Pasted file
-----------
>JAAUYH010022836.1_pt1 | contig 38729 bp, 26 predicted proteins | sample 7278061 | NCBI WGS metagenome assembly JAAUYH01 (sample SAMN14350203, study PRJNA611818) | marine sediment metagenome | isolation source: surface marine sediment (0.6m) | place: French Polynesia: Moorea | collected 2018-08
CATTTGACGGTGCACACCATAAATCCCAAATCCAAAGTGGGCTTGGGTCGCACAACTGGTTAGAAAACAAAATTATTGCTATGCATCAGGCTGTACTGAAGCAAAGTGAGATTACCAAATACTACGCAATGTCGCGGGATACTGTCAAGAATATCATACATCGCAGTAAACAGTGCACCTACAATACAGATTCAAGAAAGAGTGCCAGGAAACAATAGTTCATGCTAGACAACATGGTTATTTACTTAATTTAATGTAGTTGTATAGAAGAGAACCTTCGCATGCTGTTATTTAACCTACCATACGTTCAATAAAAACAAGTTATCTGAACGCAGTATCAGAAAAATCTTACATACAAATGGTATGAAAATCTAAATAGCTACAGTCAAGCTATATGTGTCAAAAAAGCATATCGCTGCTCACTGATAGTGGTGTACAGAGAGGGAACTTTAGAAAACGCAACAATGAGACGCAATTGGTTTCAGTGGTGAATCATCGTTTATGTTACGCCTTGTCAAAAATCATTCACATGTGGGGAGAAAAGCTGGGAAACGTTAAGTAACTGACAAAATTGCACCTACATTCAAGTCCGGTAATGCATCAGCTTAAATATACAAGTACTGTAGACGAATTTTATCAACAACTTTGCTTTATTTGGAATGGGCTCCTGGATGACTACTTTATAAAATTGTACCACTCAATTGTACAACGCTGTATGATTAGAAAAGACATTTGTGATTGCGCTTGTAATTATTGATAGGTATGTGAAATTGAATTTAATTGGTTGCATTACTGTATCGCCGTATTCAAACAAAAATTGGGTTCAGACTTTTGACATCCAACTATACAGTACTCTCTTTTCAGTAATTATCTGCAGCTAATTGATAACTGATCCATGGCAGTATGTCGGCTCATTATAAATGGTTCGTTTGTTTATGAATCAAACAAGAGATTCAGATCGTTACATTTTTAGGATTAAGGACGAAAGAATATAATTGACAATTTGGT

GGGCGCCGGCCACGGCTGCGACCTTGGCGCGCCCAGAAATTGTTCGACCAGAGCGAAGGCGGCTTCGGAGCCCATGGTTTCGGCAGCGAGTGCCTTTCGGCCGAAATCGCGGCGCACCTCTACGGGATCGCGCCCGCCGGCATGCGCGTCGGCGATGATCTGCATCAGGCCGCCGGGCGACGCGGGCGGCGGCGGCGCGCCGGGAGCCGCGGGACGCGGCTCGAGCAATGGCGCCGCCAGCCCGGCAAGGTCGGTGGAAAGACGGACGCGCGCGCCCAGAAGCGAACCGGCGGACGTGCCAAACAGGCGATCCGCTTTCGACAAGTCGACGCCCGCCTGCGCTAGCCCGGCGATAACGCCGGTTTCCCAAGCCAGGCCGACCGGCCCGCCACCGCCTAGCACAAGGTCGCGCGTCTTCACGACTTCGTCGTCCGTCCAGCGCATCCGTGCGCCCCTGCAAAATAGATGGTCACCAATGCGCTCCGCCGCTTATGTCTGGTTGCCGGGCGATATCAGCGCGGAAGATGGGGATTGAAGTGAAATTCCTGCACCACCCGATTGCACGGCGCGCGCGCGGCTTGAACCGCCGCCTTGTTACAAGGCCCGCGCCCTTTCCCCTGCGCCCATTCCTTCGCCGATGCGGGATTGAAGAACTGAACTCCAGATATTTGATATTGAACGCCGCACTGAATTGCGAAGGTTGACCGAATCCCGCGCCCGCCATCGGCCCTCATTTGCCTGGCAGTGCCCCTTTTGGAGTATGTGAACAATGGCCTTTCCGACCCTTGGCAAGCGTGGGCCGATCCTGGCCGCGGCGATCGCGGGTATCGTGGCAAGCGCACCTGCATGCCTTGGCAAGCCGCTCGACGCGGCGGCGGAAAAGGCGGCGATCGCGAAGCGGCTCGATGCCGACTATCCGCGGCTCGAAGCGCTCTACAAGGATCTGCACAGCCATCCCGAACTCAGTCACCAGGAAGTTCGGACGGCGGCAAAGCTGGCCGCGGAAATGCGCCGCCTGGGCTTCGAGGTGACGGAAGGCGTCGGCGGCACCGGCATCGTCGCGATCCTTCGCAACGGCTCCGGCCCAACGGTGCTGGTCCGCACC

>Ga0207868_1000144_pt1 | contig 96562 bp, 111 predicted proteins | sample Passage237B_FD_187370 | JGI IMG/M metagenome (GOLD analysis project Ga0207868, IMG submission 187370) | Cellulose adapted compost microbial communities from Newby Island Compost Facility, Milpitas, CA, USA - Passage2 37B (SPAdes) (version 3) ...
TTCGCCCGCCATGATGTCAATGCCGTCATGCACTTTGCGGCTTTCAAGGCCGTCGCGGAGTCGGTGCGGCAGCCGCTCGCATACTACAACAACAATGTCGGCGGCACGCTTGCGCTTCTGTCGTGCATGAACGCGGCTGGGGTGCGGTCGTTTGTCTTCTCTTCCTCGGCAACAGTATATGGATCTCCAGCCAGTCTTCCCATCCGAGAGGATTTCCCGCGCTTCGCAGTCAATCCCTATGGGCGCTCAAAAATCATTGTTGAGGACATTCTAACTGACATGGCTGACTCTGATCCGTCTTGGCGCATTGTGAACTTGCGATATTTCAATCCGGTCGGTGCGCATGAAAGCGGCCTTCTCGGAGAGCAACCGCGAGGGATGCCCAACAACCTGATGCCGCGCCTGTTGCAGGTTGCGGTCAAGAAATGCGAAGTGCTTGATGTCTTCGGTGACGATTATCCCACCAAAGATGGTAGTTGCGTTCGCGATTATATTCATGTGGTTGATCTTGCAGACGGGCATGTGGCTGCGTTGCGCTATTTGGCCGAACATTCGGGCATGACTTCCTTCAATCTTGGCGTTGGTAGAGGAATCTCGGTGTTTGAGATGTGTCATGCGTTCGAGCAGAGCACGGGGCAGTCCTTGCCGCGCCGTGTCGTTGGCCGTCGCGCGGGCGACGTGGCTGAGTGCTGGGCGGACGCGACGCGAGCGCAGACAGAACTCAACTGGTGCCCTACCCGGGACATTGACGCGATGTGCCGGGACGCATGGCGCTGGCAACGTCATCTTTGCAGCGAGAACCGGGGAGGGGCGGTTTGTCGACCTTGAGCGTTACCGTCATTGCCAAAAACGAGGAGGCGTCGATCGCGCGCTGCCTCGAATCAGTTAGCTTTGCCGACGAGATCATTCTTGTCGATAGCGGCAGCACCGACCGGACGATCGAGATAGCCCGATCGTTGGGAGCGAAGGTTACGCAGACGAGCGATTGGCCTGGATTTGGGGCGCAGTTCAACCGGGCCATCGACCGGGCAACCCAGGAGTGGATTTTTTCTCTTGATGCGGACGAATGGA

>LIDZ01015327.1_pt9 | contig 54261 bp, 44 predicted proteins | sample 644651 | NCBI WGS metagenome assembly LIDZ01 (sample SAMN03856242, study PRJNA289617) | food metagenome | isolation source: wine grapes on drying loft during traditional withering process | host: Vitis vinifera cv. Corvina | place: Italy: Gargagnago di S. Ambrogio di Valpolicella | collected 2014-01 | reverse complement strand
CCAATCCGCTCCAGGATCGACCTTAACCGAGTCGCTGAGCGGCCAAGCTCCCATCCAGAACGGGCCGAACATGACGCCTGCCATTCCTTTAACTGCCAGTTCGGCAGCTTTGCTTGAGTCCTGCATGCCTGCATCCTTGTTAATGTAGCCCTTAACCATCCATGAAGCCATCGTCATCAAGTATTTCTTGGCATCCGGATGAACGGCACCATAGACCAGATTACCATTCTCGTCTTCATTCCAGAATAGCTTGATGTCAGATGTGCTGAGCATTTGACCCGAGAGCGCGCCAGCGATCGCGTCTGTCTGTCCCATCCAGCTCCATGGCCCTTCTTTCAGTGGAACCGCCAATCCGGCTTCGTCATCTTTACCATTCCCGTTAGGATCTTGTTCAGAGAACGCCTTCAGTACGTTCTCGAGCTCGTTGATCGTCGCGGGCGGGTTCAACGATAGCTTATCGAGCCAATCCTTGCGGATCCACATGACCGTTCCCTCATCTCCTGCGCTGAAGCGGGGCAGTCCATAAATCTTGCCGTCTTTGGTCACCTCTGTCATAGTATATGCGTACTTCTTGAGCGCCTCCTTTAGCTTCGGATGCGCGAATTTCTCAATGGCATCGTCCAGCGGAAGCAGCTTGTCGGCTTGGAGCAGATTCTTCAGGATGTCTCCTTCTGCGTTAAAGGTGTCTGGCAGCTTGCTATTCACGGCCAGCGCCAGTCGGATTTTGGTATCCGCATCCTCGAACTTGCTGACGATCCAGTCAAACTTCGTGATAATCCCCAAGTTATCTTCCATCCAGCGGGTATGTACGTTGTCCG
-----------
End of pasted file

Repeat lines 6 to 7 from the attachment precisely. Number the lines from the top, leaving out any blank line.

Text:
>LIDZ01015327.1_pt9 | contig 54261 bp, 44 predicted proteins | sample 644651 | NCBI WGS metagenome assembly LIDZ01 (sample SAMN03856242, study PRJNA289617) | food metagenome | isolation source: wine grapes on drying loft during traditional withering process | host: Vitis vinifera cv. Corvina | place: Italy: Gargagnago di S. Ambrogio di Valpolicella | collected 2014-01 | reverse complement strand
CCAATCCGCTCCAGGATCGACCTTAACCGAGTCGCTGAGCGGCCAAGCTCCCATCCAGAACGGGCCGAACATGACGCCTGCCATTCCTTTAACTGCCAGTTCGGCAGCTTTGCTTGAGTCCTGCATGCCTGCATCCTTGTTAATGTAGCCCTTAACCATCCATGAAGCCATCGTCATCAAGTATTTCTTGGCATCCGGATGAACGGCACCATAGACCAGATTACCATTCTCGTCTTCATTCCAGAATAGCTTGATGTCAGATGTGCTGAGCATTTGACCCGAGAGCGCGCCAGCGATCGCGTCTGTCTGTCCCATCCAGCTCCATGGCCCTTCTTTCAGTGGAACCGCCAATCCGGCTTCGTCATCTTTACCATTCCCGTTAGGATCTTGTTCAGAGAACGCCTTCAGTACGTTCTCGAGCTCGTTGATCGTCGCGGGCGGGTTCAACGATAGCTTATCGAGCCAATCCTTGCGGATCCACATGACCGTTCCCTCATCTCCTGCGCTGAAGCGGGGCAGTCCATAAATCTTGCCGTCTTTGGTCACCTCTGTCATAGTATATGCGTACTTCTTGAGCGCCTCCTTTAGCTTCGGATGCGCGAATTTCTCAATGGCATCGTCCAGCGGAAGCAGCTTGTCGGCTTGGAGCAGATTCTTCAGGATGTCTCCTTCTGCGTTAAAGGTGTCTGGCAGCTTGCTATTCACGGCCAGCGCCAGTCGGATTTTGGTATCCGCATCCTCGAACTTGCTGACGATCCAGTCAAACTTCGTGATAATCCCCAAGTTATCTTCCATCCAGCGGGTATGTACGTTGTCCG